Dams Removal

In: Other Topics

Submitted By godfrey1812
Words 539
Pages 3
Water is a vital resource supporting all forms life on earth. Unfortunately, it is not evenly distributed over the world by season or location. Some parts of the world are prone to drought making water a scarce and precious commodity (the horn of Africa[i] or Murray-Darling basin[ii]…), while in other parts of the world it appears in raging torrents causing floods and loss of life and property (the tsunami in 2004[iii]…).
Throughout the history of the world, dams and reservoirs have been used successfully in collecting, storing and managing water needed to sustain civilization, with water supply as primary benefit of dams but also irrigation for agriculture (food supply), flood control, hydropower, inland navigation, recreation…
Although dams provide significant benefits to societies, their impacts are diverse and include resettlement and relocation, socioeconomic impacts, environmental ecological concerns, sedimentation issues…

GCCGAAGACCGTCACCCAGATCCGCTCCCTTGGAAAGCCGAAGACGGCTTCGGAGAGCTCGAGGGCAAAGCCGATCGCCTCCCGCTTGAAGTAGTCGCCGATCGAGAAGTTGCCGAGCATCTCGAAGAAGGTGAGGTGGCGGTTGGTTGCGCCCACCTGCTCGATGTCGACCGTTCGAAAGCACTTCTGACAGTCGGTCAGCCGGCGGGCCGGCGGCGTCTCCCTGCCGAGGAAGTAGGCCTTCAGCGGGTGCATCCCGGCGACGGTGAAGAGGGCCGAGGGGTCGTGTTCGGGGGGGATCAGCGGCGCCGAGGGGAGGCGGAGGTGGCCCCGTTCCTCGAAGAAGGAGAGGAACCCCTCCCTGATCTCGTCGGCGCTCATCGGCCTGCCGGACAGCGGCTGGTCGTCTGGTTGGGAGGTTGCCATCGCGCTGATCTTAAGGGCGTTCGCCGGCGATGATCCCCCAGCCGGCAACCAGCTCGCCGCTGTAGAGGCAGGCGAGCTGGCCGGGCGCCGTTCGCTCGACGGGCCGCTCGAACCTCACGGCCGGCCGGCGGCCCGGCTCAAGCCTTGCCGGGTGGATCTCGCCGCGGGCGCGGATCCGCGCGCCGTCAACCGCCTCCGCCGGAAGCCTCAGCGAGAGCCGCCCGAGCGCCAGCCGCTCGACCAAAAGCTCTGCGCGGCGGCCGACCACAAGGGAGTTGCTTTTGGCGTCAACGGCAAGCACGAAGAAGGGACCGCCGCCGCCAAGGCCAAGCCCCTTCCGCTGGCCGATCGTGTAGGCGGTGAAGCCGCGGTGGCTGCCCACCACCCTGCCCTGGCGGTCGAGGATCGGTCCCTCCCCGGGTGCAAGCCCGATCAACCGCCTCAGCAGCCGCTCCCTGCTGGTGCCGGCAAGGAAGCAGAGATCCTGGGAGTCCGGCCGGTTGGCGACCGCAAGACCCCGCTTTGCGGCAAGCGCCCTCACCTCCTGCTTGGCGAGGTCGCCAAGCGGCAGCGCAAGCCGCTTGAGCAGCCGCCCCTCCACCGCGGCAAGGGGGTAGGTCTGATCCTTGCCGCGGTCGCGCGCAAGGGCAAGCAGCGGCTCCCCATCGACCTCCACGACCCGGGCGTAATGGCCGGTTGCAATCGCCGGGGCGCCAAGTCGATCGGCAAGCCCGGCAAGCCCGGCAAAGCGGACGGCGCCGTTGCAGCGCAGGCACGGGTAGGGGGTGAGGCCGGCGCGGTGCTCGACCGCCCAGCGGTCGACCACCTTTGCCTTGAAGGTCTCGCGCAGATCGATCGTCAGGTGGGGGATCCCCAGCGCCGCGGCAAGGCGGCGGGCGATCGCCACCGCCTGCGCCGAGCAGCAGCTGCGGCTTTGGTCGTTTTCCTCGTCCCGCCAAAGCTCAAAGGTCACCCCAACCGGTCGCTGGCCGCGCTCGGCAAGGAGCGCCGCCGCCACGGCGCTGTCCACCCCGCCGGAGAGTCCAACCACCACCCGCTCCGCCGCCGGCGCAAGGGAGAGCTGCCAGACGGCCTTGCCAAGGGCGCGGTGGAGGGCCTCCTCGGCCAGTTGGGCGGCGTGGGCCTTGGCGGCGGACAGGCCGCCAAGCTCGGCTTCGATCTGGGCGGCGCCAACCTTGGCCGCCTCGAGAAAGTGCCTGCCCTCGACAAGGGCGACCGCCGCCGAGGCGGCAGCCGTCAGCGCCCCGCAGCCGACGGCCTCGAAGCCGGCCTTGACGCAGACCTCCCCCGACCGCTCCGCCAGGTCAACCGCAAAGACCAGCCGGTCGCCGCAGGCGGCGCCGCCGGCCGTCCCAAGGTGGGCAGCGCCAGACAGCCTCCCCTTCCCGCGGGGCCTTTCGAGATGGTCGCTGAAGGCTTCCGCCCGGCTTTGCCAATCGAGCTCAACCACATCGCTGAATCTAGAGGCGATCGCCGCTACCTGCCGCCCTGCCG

The dams in the Pacific Northwest are not an exception. Indeed, these dams constitute an obstacle to the movement of species and sediment (sand, mud ...).
For animal species, particularly migratory species (salmon…), these dams block access to breeding and cause the death of many individuals, even when there are fish ladders[iv].
Moreover dams trap sediments that accumulate and concentrate the pollutants in the water retention basin (video about the polluted water). The lack of supply of new sediment downstream of the dam could cause erosion problems that affect aquatic environments, collapsing banks or nibble beaches.
The Elwha River, located in the Northwest of the US used to be full of salmons before the construction of the dams and the salmons represent a resource non negligible that must be protected for the growing world population. Although these dams produce hydropower, they should be removed because they aren’t indispensable…...

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